“We can judge the heart of a man by his treatment of animals.”
– Immanuel Kant, philosopher
Last year during one of my regular trips to the nail salon, it occurred to me that what I was doing could be harmful. Not to me mind you, although I have wondered about those UV lamps and possible skin cancer. I was worried about animal testing.
So as my nails were lacquered and drying (under a fan, those lamps scare me) I sent a text to my friend Kate who is a nurse and animal activist. After ten text messages whizzing back and forth between us, we discovered there are a great deal of cruelty-free brands available to shoppers. Unfortunately, most of the ones we were using didn’t make the cut.
The two of us vowed to go cruelty free and I suggested we start a beauty blog sharing tips on how to find accessible, quality products.
What’s involved in cosmetic testing?
“I am in favor of animal rights as well as human rights. That is the way of a whole human being.”
– Abraham Lincoln
I was clueless about the processes of cosmetic testing. I thought a bunny had some foundation rubbed on its fur and then was given to a loving home. The process is actually excruciatingly painful – it could literally be called torture if we had to endure the same tests. And once it’s over the animals are killed – some life eh?
When it comes to cosmetics, there’s a lot of pressure for brands to find new and improved ingredients – hence the need to keep testing new products instead of ones that are already deemed to be safe.
What a lot of consumers also don’t know is that China plays a massive role in the cosmetic industry. When we launched My Fair Lipstick I had no idea that China legally requires all cosmetics to be tested on animals. This is a huge impact on whether brands decide to test on animals. Having said that, there are many great companies that refuse to enter the lucrative Chinese market.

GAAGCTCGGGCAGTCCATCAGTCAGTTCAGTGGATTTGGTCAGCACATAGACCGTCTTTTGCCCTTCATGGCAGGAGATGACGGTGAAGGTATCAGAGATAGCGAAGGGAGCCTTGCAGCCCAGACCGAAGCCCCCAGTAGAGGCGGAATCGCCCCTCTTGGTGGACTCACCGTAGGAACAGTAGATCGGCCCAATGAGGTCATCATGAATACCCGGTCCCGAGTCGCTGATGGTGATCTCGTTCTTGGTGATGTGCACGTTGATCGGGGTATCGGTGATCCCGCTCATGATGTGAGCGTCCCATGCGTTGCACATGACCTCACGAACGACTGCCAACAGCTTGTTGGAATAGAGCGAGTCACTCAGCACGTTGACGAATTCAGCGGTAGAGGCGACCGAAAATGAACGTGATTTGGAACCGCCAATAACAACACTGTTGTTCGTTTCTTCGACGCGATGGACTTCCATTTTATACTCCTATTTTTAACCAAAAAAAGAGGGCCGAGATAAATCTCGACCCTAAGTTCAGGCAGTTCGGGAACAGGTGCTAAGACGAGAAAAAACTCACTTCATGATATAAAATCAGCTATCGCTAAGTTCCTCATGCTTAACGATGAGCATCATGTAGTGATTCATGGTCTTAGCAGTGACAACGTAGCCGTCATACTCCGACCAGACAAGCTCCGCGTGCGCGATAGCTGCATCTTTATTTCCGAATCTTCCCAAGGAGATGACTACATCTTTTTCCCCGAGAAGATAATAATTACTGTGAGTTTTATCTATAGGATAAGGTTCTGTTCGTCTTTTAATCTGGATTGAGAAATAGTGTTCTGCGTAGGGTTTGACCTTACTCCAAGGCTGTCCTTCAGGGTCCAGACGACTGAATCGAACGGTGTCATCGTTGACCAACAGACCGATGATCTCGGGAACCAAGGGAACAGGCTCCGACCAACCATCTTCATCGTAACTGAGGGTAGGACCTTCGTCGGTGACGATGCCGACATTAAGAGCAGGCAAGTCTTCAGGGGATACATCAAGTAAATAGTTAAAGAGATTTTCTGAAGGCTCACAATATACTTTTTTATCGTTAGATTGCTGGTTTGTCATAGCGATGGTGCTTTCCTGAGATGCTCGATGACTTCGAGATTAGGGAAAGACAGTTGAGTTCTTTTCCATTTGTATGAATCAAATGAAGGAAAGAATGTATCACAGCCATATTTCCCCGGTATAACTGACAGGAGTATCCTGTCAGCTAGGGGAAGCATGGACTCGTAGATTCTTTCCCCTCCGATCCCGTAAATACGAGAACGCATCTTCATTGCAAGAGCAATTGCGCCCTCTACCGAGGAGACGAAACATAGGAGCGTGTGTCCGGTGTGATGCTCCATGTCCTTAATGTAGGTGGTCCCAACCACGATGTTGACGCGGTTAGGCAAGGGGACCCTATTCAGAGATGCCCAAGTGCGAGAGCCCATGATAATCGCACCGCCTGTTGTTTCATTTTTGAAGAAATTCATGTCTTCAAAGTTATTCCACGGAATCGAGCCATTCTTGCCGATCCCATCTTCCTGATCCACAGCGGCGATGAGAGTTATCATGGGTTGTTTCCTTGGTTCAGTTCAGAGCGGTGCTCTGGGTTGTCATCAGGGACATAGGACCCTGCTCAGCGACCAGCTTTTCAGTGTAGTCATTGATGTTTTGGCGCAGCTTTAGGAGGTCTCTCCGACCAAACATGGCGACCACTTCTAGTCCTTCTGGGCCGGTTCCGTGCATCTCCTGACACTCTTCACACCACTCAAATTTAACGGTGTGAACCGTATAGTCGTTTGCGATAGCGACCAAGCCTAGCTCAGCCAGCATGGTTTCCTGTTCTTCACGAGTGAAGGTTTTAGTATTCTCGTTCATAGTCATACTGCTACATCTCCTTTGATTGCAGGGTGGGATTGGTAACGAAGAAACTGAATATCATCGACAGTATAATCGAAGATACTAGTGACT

How to go cruelty free
“If a man aspires towards a righteous life, his first act of abstinence is from injury to animals.”
– Albert Einstein
Don’t trust packaging. In Australia and the US companies are legally allowed to say they are cruelty free when they’ve just hired a third party to do the tests.
At My Fair Lipstick we only stick to the Choose Cruelty Free criteria where companies have to sign statements to prove they are 100% cruelty free. For people overseas you can refer to Leaping Bunny or PETA, but check their criteria first to know where you stand.
Choose Cruelty Free (CCF) is stricter than PETA. For example, CCF won’t accredit The Body Shop who is owned by L’Oreal. Personally I think this is a good thing when you consider that not only does L’Oreal test on animals but also spent money to fight the EU ban on cosmetic testing. So even though The Body Shop doesn’t test per se, the profits go towards supporting animal testing.
What makes me happy
“Happiness is a warm puppy.”
— Charles Schulz, creator of Charlie Brown
Things that make me happy are:
- Nail polish. As a nail polish addict, I thought giving up the salons would be hard but it’s really not – and I’m saving money too. The nurse in Kate also likes to point out that doing a DIY mani means less risk of fungal disease.
- Homemade body scrub and foot soak recipes. Like baking, it’s quite therapeutic to do it yourself. Soon we’ll be branching out to even more DIY cosmetics so stay tuned …
- Pictures of puppies and bunnies. My Fair Lipstick is less about doom and gloom, and more about appreciating the many beautiful creatures that roam the world.
Giving up Maybelline mascara and OPI nail polish made me a little sad at first but I’ve quickly realised that it’s not a loss – in fact, cherishing the lives of animals means my own life is richer.
This blog post originally appeared on the self-improvement website, Elisebradfield.com.